One of Wilde Lake freshman David Nguyen's favorite pastimes is reading. That's no surprise, because the tennis standout's mother, Valerie Gross, is director of the Howard County Library system.
His favorite authors, Clive Cussler, J.K. Rowling, Robert Ludlum and Michael Crichton, reveal a lot about his personality.
Those writers create characters who are strong, independent and intelligent, and are not afraid to tackle challenging odds.
Prepared for the toughest of odds, Nguyen was supposed to play his first varsity match Monday against last year's freshman standout, Centennial's Ryan Lissner, who was 28-1, the county champ and the state runner-up who is ranked No. 33 nationally by the United States Tennis Association in the boys 16 singles class. Nguyen is not in the USTA's top 100.
But the two did not play their high school match because they missed school Monday while participating in a weekend USTA Mid-Atlantic Section tournament in Winchester, Va. An athlete must attend school the day of a high school sports event to be eligible to compete.
Nguyen and Lissner did play each other during the boys singles 16s bracket of the USTA tournament, however, with Lissner beating Nguyen in the quarterfinals, 4-6, 6-2, 6-4, before going on to win the tournament, his first victory at the 16s level. He also beat high school state champ Jared Pinsky in the semifinals, 7-6, 2-6, 6-4.
Nguyen had beaten Lissner the only two previous times they had played.
"David is a good player and I'm looking forward to playing him this season," said Lissner. "I have gotten better since last year."
Nguyen, ranked as high as No. 1 in the Mid-Atlantic region, and No. 4 nationally in the 14-year-old division last year, is now 15 and ranked among the 16s. He is No. 4 in the Mid-Atlantic.
He started playing at the age of 5 and began tournament competition at 9. His only coach has been his father, Tri, who came to the United States from Vietnam 23 years ago.
"My dad is not a good player, but he knows how to coach," said David, who was born in San Francisco but has lived in Columbia for the past four years.
His father said he learned the sport from videos and library books.
"We learned together," said his father. "In Vietnam there were no tennis courts. [David] never would have been able to play. We take for granted sometimes what we have here [in the United States]."
Nguyen said he plays every day for three hours, doing drill after drill with his father. And he plays in lots of tournaments. He notes that the price of success is high.
"I sacrifice a lot of social things, and I have missed 12 days of school for tournaments," he said. "My teachers have been good about allowing me to miss and helping me make up the work."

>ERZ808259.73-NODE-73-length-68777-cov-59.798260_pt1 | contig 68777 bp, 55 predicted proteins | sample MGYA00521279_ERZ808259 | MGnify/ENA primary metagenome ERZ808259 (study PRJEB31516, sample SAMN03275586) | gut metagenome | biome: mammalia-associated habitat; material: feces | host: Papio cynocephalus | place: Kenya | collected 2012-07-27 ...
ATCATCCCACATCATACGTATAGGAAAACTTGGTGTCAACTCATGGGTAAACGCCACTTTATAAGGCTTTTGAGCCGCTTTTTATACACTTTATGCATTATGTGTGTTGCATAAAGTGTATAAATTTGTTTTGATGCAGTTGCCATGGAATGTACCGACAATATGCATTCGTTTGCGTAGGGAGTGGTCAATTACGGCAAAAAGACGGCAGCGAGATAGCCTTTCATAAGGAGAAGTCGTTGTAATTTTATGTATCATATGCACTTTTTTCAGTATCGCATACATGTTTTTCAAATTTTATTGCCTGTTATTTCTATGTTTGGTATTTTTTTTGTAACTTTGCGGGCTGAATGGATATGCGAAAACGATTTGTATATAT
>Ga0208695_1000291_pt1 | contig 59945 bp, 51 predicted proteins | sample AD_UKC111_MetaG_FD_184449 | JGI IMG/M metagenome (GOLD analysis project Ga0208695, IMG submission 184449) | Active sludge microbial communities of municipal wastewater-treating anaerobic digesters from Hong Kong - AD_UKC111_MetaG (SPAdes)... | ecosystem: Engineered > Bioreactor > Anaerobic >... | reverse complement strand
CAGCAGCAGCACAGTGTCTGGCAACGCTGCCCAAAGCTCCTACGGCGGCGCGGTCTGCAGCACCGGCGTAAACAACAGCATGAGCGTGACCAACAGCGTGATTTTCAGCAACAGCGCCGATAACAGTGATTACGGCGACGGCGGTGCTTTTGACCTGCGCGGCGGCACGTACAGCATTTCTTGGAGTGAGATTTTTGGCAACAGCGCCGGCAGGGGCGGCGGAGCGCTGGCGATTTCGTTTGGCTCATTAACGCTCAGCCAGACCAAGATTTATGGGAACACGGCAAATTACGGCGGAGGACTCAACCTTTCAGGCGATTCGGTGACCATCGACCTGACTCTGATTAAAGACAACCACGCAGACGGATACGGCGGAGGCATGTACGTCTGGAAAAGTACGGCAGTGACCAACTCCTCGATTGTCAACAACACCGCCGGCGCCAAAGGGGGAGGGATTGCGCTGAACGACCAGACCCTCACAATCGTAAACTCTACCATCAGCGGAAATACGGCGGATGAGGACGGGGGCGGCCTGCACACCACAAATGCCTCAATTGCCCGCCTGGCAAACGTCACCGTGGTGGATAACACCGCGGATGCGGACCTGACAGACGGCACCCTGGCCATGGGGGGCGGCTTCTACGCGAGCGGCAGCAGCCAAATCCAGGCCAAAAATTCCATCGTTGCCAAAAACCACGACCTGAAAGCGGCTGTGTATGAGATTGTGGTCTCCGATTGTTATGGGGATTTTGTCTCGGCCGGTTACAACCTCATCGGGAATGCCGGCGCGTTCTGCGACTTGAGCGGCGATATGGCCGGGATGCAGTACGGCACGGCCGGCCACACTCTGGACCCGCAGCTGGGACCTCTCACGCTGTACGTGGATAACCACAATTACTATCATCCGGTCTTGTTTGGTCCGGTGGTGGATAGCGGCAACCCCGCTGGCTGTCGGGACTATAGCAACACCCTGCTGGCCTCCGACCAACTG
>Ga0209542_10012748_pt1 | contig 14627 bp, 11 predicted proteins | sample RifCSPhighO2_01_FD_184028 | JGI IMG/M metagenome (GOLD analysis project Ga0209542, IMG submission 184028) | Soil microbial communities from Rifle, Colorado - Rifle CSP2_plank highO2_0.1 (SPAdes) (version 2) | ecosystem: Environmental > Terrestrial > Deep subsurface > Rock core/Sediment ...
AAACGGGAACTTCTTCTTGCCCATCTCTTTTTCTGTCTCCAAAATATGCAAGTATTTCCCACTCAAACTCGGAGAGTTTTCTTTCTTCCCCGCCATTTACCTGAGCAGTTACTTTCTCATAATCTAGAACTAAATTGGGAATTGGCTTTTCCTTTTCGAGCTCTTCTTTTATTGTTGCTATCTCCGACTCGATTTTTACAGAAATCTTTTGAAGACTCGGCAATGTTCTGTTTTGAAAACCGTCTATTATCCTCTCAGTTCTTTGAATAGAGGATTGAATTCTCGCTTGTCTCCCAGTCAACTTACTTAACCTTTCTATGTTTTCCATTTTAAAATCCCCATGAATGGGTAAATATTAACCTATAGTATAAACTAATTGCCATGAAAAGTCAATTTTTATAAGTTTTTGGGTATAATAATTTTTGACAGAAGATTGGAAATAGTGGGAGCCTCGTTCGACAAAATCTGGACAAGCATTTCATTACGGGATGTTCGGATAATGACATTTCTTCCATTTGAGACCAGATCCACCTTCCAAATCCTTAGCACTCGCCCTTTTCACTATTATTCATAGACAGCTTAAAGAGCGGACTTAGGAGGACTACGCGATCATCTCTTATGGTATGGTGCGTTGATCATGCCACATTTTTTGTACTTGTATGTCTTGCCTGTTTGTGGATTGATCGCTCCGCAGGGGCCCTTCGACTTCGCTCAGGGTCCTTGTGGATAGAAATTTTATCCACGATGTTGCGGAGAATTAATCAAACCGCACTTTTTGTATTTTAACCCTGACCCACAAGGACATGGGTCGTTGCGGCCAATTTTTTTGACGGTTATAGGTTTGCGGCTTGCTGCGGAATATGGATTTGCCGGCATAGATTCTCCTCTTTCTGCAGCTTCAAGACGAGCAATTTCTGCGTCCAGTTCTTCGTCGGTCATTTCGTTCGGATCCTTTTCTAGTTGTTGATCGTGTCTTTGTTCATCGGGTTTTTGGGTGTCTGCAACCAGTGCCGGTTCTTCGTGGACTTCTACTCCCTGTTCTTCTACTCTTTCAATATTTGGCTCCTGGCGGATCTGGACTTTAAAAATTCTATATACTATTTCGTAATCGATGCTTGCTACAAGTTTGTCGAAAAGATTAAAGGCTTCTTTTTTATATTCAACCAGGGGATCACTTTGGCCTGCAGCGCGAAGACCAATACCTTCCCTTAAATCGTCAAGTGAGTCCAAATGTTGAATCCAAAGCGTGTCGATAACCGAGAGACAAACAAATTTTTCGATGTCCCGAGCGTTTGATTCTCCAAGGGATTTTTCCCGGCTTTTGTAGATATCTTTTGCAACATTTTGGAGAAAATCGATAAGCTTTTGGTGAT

His hard work certainly shows. He is a smooth left-hander with exceptional mechanics and timing. His shots have movement, his lobs have touch, his overhands have sizzle and his spin simply befuddles less-talented opponents.
"This is a great opportunity to play with someone who is that good. I'm glad he's on our team," said Wilde Lake's No. 1 girls player, senior Kacie Bail. "He's teaching other people. He's a good teacher and has a lot of friends. He's going to be one of the best."
Wilde Lake coach Ron Shelton is also happy to have Nguyen.
"He will inspire others and motivate them to work harder," said Shelton.
Nguyen practices mainly at the Owen Brown Tennis Club, but sometimes at Aspen Hill in Montgomery County.
He has played against River Hill's No. 1, Scott Burtzlaff.
"When I first started playing him, he beat me. The last time we played, I beat him," Nguyen said.
Nguyen describes his style as "all-court" as opposed to being strictly a baseline-style player.
"I like to attack the net," he said.
For him, the attractions are the competition, the self-reliance and the mental strength needed to perform well.
"It's also just fun," said Nguyen, a straight-A student.
Sometimes, ranked tournament players elect not to play for their high school teams because of the time commitment. Nguyen feels differently.
"I'm playing because I wanted to support my school, it's a social thing and I want to win states," he said.
He knows that winning a state title will be a tremendous challenge because Pinsky of Winston Churchill, currently ranked No. 12 nationally, returns, as well as Lissner, to name just two.
But he's used to tough competition.
In his first national 16s tournament in December, the California Bowl, he finished fourth. At the National Open for 14s in Michigan in October, he finished second.
His long-term goals are ambitious.
"I want to win a tennis or academic scholarship to college, and if I'm good enough, I want to play pro tennis," he said.
"This is the best group I've had. They are good enough to beat the top teams. Our goal is to win county and state titles." Atholton boys lacrosse coach Josh Bounds, who had seven sophomore starters last season when his team went 7-8 overall and 4-7 in the league.